The piano movers came yesterday and took the piano. I put up the sequence of pictures I took on Flickr. So one more piece of our life is no longer in Lilac Court. I wish I’d played it more, but I’m glad that it’s going to stay in the family, so I won’t miss it quite as much.
Speaking of missing things, I’ve started to think about the things I’ll miss from here (besides friends, of course). Here are the things I’ll miss, the things I’ll be glad to leave behind, and the things I really won’t care either way:
Things I’ll Miss
- The Red Sox - now that they are ‘winners’. Still, the whole silly ‘curse’ thing was fun, but if I really missed that, I’d move to Chicago. I also liked the Patriots, although it’s hard for me to get all weepy about football. I will miss SuperBowl Sunday at my friend Andy’s house. It became an annual culinary and social event that we regulars looked forward to. Thanks, Andy.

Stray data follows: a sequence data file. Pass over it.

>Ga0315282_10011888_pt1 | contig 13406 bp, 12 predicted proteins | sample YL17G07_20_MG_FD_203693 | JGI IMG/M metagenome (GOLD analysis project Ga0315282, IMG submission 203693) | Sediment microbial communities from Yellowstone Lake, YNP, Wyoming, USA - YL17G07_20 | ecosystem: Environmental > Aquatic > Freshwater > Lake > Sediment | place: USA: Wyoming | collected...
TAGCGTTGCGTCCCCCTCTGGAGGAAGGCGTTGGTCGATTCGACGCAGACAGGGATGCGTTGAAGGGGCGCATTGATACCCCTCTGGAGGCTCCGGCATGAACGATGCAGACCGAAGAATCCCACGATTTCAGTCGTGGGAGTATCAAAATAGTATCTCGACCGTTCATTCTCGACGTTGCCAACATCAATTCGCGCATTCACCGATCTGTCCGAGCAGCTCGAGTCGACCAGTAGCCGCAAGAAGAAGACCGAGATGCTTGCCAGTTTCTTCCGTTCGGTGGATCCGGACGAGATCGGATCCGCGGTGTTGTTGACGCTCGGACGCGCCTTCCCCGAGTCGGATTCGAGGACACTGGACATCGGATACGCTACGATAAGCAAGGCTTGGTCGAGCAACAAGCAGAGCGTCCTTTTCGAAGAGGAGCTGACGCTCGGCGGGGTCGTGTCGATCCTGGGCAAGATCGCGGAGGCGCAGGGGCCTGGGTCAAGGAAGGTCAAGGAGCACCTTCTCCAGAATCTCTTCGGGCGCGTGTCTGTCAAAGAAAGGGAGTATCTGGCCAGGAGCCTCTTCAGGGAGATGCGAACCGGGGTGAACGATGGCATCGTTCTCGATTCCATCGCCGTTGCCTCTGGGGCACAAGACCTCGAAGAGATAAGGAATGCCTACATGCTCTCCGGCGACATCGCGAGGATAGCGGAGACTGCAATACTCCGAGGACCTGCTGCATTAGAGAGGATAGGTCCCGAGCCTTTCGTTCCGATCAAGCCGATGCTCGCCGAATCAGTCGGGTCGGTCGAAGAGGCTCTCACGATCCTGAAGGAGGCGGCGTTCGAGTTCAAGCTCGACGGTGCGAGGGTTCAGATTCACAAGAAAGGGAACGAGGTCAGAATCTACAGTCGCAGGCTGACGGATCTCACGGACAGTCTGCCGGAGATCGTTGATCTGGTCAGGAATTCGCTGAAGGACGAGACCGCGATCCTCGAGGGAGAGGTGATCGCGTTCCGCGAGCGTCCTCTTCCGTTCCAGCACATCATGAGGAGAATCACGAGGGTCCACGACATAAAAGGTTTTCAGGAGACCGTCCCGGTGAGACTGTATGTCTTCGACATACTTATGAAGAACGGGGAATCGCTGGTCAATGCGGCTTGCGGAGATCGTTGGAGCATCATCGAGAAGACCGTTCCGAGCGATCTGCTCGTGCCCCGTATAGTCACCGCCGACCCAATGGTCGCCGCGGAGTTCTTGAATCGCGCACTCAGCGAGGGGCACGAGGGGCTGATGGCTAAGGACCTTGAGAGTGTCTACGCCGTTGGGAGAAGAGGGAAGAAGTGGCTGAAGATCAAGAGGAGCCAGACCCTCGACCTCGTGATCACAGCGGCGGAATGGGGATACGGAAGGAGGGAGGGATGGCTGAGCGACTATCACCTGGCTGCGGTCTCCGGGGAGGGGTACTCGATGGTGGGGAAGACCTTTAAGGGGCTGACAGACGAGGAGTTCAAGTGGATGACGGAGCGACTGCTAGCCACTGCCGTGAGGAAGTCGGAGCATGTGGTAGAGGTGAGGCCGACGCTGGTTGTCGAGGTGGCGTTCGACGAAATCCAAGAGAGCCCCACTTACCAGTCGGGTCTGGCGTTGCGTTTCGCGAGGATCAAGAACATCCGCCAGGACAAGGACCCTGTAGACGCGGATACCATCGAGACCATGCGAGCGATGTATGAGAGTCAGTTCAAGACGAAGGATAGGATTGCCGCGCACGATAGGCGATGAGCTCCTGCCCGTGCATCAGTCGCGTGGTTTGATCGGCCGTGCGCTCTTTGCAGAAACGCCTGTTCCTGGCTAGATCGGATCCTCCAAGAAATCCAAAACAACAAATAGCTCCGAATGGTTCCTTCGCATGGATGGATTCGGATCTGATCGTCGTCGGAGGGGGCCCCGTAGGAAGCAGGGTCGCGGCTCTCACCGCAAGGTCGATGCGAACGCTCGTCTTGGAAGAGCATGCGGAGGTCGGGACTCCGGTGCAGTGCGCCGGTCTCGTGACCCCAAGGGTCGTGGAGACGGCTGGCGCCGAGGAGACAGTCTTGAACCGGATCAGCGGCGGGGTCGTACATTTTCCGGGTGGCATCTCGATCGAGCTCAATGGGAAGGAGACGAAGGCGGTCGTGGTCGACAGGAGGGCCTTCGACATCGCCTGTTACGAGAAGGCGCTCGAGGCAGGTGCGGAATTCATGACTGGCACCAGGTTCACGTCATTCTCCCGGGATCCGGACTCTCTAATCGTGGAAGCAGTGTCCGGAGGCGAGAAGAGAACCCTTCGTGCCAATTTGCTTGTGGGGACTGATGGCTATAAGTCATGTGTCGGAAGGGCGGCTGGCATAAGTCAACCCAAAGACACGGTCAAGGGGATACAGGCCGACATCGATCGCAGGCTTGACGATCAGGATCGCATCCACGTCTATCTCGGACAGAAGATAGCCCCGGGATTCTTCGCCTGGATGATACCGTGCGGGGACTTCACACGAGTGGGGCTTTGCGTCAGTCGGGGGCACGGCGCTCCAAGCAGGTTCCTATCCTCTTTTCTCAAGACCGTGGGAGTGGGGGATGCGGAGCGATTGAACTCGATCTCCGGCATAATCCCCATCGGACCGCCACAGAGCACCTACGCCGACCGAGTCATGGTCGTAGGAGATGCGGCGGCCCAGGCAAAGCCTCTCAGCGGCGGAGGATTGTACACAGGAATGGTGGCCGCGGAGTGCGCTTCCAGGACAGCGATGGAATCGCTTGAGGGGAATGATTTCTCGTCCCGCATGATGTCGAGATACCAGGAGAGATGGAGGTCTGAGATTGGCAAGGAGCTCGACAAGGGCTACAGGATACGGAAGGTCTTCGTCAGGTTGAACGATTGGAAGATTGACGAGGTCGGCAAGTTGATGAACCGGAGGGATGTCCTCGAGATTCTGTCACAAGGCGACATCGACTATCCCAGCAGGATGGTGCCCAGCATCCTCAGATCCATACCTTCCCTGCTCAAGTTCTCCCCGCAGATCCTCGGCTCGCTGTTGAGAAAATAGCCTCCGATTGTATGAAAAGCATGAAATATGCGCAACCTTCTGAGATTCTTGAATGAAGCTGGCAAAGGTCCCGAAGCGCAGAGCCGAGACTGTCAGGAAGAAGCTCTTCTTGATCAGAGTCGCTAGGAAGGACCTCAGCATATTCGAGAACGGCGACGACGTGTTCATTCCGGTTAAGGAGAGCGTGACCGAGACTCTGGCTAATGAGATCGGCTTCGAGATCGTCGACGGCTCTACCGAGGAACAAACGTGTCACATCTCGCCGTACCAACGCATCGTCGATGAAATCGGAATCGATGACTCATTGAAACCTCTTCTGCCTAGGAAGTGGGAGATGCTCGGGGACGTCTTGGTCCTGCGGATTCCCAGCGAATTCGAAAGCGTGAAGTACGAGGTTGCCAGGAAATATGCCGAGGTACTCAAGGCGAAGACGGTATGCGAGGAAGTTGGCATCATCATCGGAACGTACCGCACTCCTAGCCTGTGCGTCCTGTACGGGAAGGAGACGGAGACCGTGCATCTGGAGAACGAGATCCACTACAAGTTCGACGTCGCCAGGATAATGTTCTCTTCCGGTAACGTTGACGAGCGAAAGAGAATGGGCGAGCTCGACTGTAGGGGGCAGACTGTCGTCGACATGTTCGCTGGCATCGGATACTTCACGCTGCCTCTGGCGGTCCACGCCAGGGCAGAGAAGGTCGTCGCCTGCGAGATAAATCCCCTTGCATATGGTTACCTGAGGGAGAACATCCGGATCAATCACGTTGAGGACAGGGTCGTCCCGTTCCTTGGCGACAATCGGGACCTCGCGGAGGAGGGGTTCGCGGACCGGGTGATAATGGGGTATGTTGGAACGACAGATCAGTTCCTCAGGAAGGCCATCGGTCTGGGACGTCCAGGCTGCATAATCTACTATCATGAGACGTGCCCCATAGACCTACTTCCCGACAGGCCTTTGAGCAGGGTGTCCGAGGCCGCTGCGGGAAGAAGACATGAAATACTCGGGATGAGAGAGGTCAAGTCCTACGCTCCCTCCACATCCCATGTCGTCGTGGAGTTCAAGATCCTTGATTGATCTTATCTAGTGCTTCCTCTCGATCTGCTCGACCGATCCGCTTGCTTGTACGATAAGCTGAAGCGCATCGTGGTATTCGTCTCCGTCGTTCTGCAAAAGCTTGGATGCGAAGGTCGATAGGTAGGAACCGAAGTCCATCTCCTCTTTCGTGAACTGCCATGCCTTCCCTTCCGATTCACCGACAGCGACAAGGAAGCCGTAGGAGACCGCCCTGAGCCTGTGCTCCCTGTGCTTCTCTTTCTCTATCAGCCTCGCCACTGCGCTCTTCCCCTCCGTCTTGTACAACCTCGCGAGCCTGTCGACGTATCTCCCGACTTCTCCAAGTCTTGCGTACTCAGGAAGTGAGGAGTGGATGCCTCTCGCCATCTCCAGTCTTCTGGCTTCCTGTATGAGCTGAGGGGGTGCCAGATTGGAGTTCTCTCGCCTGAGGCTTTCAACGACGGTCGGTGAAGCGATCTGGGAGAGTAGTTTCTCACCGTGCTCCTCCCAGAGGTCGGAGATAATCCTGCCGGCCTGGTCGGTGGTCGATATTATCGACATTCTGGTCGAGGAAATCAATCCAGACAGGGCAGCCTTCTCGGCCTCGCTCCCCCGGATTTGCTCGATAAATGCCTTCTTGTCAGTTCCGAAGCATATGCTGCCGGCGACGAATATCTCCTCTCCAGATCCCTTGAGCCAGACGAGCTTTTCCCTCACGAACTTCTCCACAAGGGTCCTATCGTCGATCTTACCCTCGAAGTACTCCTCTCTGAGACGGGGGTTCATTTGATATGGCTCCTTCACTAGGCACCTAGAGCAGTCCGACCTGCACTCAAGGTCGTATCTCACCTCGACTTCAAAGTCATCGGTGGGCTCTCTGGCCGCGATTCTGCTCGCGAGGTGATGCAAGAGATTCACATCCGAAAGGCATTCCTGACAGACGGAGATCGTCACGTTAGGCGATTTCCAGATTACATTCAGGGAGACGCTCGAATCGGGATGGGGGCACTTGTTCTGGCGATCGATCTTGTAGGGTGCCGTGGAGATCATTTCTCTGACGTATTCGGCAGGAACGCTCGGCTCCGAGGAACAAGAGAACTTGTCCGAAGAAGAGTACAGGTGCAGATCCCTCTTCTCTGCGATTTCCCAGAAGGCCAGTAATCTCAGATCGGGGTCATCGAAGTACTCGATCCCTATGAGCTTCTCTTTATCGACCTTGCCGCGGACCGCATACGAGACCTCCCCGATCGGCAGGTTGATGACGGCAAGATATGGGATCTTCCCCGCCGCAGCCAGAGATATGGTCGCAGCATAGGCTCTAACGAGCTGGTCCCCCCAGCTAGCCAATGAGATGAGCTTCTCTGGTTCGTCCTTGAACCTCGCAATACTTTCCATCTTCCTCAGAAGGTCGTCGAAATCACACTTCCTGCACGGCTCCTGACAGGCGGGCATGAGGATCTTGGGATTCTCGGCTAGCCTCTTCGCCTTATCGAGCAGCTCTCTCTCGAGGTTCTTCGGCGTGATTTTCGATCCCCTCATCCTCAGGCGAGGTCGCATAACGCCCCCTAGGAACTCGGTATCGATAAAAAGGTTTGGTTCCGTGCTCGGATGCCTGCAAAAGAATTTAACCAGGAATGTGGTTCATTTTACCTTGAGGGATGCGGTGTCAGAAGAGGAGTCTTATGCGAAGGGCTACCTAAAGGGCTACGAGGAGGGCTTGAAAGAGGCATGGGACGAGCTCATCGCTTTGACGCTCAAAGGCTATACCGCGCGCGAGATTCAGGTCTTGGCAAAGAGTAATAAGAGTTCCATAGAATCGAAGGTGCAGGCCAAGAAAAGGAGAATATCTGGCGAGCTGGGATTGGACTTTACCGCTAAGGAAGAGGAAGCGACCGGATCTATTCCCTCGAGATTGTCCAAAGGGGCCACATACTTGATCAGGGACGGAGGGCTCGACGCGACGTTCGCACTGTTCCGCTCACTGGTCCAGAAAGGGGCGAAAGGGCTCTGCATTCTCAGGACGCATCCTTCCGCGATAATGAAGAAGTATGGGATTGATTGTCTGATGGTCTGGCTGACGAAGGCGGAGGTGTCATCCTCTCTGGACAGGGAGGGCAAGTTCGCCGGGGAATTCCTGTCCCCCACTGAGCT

- Cod. What a wonderful, tasty fish, so mild and comforting when baked with herb bread crumbs, butter and lemon. On the other hand, from all the over-fishing that’s going on, I may not be the only one who’s going to be missing this fish in the near future. While we’re talking food here, I’ll also miss Emma’s Pizza, a pizza parlor famous from glowing writeups in Newsweek and Zagat, which had to good sense to relocate to a nearby corner. Pizza most people would drive hours for, and I got to walk home with it before it got cold and wash it down from Microbrewery beer, also from across the street. It rarely gets better than that.